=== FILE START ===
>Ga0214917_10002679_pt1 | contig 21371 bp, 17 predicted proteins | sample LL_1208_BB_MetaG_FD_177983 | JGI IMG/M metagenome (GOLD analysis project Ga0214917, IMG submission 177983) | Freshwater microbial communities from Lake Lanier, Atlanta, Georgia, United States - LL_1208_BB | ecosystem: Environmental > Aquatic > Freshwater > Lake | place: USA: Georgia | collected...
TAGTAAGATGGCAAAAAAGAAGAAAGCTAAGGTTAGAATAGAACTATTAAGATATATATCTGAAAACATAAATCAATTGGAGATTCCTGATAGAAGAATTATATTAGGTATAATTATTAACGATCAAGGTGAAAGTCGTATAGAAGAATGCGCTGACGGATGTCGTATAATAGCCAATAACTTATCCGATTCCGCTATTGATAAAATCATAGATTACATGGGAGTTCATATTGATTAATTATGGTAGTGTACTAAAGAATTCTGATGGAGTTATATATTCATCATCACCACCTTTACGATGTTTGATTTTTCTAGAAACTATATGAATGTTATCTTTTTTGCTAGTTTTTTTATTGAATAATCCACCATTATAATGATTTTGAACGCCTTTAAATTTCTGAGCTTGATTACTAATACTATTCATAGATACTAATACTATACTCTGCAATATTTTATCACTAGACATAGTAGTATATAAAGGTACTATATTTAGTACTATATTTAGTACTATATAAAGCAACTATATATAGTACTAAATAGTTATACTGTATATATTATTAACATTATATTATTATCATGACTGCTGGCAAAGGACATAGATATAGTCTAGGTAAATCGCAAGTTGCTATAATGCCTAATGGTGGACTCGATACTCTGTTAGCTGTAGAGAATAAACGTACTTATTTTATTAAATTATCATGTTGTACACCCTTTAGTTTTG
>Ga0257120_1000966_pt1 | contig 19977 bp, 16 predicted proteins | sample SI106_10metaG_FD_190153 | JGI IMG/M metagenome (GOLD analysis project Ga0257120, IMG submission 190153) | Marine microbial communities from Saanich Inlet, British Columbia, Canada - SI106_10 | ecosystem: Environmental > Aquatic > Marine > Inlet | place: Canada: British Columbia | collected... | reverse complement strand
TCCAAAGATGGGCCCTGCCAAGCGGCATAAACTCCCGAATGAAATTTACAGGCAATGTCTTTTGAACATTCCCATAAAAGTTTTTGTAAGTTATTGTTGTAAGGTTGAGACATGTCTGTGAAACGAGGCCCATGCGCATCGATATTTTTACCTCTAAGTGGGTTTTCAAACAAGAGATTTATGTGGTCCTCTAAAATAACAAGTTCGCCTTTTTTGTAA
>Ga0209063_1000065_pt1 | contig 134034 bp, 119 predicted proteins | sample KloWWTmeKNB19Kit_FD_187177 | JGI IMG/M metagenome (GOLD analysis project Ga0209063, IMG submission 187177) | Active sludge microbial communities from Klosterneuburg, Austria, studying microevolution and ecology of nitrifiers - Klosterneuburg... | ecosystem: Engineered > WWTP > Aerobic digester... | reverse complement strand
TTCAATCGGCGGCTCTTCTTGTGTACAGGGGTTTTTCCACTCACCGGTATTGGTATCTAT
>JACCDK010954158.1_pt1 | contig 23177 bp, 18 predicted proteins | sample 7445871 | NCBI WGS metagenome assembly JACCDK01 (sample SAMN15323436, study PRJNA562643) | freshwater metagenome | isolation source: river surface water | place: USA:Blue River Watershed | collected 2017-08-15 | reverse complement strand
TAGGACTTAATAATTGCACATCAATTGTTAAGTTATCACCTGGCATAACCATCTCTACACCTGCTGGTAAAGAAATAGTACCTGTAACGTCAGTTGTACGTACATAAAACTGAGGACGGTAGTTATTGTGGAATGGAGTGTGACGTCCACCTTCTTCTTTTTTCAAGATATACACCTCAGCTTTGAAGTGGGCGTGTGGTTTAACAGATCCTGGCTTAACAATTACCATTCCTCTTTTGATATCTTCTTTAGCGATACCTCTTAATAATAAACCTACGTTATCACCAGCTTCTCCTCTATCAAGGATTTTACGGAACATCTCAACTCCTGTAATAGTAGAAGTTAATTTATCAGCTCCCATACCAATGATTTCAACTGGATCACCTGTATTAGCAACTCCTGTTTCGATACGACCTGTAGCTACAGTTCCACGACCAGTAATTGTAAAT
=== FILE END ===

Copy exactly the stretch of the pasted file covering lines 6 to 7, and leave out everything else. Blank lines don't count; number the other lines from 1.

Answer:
TTCAATCGGCGGCTCTTCTTGTGTACAGGGGTTTTTCCACTCACCGGTATTGGTATCTAT
>JACCDK010954158.1_pt1 | contig 23177 bp, 18 predicted proteins | sample 7445871 | NCBI WGS metagenome assembly JACCDK01 (sample SAMN15323436, study PRJNA562643) | freshwater metagenome | isolation source: river surface water | place: USA:Blue River Watershed | collected 2017-08-15 | reverse complement strand